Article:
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Klamath water deal snags on environmental group's opposition

By David Whitney - dwhitney@mcclatchydc.com March 4, 2008, Sacramento Bee

(KBC note: Our new "friend" Spain of PCFFA has been an advocate of dam removal and supported the entire agreement. He is a founder of the Klamath Coalition, an anti-Klamath agriculture group he's allied with, at the settlement table. Coalition allies who have a seat at the settlement table are:  Northcoast Environmental Center, PCFFA, Friends of the River/Craig Tucker, Trout Unlimited, Klamath Forest Alliance/Petey Brucker and Felice Pace, National Center for Conservation Science and Policy. Each of these environmental groups has a place at the settlement table. All of the combined Klamath Project districts have one seat. Some other groups in their coalition are Oregon Wild, Sierra Club, Earthjustice, Klamath Audubon, Wilderness Society, and Water Watch. Many of these groups, including PCFFA, have sued to shut down Klamath agriculture and advocated buying out farmers.) (Another KBC NOTE: All the Oregon salmon trollers we have spoken to say that they are not represented by PCFFA. So they have NO seat at the settlement table.)

WASHINGTON A plan to end fighting over Klamath River water along the California-Oregon border took a hit Monday when the Northcoast Environmental Center said the $1 billion deal doesn't provide enough help for salmon.

The NEC said it cannot support the agreement, still in flux, which guarantees water for up-river farmers in Oregon but gives no such assurances for endangered salmon trying to make their way up the 260-mile river to spawn.

Participants touted the January deal as benefiting both fish and farming because it would complement separate negotiations to get Portland-based PacifiCorp to remove a series of dams impeding fish passage.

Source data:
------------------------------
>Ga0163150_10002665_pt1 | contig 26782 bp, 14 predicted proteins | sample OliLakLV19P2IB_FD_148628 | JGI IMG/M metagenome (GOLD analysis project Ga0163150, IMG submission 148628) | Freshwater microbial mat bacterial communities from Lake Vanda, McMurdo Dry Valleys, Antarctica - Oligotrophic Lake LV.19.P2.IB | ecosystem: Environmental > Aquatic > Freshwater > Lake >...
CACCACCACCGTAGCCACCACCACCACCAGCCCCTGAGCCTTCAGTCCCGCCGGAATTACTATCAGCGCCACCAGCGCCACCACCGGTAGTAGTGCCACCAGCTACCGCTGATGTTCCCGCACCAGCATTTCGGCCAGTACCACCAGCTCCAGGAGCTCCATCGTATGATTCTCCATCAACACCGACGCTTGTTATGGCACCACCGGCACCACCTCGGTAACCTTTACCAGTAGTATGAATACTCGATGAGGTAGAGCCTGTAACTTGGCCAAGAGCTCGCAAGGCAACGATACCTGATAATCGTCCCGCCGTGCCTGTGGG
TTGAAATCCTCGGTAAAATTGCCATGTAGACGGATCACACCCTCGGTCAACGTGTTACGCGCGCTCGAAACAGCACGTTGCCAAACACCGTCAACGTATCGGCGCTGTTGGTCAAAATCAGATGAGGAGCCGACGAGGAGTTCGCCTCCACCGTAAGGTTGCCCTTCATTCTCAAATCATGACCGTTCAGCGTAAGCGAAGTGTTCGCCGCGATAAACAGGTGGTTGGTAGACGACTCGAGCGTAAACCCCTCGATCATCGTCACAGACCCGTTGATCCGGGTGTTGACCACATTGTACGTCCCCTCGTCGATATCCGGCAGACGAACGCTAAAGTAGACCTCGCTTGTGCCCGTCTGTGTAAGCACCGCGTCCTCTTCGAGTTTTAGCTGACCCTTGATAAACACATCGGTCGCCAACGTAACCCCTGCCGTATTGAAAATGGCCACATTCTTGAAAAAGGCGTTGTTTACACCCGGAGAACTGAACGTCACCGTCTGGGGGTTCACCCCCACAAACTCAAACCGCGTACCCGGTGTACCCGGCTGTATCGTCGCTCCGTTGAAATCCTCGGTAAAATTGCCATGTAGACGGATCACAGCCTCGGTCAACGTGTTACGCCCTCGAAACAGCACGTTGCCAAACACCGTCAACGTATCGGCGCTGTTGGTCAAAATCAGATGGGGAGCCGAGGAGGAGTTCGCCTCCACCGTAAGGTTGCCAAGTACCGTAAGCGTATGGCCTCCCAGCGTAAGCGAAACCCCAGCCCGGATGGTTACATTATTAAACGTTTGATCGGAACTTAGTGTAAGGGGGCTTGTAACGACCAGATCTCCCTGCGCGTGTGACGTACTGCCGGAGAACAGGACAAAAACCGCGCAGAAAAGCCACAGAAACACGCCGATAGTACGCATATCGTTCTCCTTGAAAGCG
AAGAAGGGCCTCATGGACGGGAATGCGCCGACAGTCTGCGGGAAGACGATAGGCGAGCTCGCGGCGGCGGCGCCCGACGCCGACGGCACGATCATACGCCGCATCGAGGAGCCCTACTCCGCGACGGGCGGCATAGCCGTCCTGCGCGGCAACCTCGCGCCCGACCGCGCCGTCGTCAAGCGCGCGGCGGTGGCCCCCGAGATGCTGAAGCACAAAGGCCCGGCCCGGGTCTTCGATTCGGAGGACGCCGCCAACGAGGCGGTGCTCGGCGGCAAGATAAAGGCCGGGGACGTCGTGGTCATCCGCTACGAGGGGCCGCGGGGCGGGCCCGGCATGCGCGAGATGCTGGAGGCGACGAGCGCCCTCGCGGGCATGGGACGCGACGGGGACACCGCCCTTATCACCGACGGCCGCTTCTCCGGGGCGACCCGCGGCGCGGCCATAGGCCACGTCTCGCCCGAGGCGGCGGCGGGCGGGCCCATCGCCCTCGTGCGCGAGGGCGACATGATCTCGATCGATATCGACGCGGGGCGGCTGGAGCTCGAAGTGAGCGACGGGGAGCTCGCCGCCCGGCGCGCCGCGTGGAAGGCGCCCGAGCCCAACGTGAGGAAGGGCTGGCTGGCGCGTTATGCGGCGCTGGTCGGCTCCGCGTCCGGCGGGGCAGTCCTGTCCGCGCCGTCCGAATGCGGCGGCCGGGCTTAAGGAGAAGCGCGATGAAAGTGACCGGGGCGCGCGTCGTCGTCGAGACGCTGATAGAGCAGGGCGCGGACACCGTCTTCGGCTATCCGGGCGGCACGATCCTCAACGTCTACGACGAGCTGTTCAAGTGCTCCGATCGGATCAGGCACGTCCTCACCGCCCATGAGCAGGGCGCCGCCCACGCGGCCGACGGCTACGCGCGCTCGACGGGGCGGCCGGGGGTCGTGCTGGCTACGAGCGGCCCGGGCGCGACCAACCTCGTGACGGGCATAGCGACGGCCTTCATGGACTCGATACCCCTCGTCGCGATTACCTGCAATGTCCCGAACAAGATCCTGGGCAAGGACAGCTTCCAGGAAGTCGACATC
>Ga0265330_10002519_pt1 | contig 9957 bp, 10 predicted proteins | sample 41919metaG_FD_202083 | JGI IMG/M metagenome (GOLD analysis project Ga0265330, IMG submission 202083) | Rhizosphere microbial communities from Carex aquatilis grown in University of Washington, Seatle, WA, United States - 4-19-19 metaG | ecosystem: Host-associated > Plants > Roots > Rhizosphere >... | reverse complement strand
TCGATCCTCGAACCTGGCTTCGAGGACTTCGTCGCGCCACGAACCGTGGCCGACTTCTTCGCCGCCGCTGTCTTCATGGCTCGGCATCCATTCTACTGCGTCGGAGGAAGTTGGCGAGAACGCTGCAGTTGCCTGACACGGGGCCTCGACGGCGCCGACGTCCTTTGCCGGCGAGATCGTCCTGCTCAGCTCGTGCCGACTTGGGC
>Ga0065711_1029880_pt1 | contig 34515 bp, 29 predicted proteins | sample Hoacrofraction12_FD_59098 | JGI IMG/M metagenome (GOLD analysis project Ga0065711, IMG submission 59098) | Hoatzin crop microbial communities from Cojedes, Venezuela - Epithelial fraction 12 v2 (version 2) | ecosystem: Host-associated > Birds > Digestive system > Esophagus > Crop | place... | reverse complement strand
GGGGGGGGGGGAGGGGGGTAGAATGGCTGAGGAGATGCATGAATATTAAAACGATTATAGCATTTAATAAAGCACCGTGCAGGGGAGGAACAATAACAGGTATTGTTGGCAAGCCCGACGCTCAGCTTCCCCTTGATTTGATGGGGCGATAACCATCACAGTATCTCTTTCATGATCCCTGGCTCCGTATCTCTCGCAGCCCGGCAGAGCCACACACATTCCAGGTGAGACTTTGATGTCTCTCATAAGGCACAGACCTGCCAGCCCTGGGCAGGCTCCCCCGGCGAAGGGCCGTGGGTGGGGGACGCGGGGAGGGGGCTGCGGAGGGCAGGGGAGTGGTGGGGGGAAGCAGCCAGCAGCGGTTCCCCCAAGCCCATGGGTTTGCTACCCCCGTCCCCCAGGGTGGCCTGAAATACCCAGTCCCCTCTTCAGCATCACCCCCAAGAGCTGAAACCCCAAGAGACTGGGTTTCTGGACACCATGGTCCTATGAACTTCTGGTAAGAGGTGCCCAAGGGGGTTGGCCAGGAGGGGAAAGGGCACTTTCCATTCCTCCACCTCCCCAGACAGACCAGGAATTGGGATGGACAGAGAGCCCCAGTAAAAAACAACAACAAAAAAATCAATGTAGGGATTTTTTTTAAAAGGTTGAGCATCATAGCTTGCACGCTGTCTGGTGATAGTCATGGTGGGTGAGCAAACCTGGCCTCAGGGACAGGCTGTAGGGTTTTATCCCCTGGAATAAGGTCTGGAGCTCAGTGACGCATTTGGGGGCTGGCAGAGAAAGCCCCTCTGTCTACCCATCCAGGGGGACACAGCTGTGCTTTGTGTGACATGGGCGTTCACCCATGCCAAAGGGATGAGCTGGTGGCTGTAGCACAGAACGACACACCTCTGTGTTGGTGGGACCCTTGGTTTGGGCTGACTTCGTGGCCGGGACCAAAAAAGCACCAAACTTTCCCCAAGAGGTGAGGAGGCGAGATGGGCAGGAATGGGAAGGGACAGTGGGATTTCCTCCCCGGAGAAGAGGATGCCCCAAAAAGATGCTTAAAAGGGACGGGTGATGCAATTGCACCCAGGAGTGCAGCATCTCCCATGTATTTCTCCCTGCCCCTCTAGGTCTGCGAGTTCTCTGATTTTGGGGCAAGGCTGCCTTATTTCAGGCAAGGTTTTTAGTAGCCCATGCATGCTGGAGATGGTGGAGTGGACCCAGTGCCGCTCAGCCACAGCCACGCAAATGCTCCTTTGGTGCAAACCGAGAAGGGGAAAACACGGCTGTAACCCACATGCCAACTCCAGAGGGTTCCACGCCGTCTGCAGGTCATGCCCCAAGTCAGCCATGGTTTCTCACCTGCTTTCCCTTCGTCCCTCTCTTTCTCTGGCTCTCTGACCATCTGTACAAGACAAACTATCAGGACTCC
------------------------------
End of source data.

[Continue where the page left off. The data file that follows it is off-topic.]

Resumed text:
"This agreement would lock us into supporting water allocations for agriculture that could result in stream flows so low as to cause extinction," said Greg King, the center's executive director.

He said his group wants to reopen the water allocation talks, one of the stickiest parts of the deal.

The Arcata-based NEC's opposition, based on scientific studies it commissioned, will complicate, if not kill, the chances of a deal getting to Congress in time for enactment this year.

"It's disappointing," said Craig Tucker of California's Karuk Tribe, a leading advocate of the deal. "It's a big deal for congressmen like Mike Thompson."

Thompson, D-St. Helena, represents the area with most of the river in Northern California, and Tucker said it would be difficult for him to back a deal opposed by his district's leading environmental organization.

Thompson could not be reached immediately for comment.

The NEC announcement will put pressure on the 26 groups involved in the talks to amend key principles that have taken more than two years to draft. Talks resume Wednesday.

Glen Spain, who represents commercial fishermen in the talks, said his group agrees that fish-friendly changes will have to be made.

"Clearly there are uncertainties about what the fish in the lower Klamath River get out of this in the long term," he said.

Those on the other side of the bargaining table, however, expressed little interest in reexamining the down-river concerns.

Greg Addington, executive director of the Klamath Water Users Association that relies on the federal irrigation water, said his bigger concern now is trying to shore up support among irrigators.

"I can't spend more time on that," Addington said of the NEC's concerns. "I've got to spend time in my own backyard at this point."

Time may be the bigger factor. Advocates of the deal are trying to get it wrapped up in the next month or so in order to get it through Congress and signed by President Bush before he leaves office in January.

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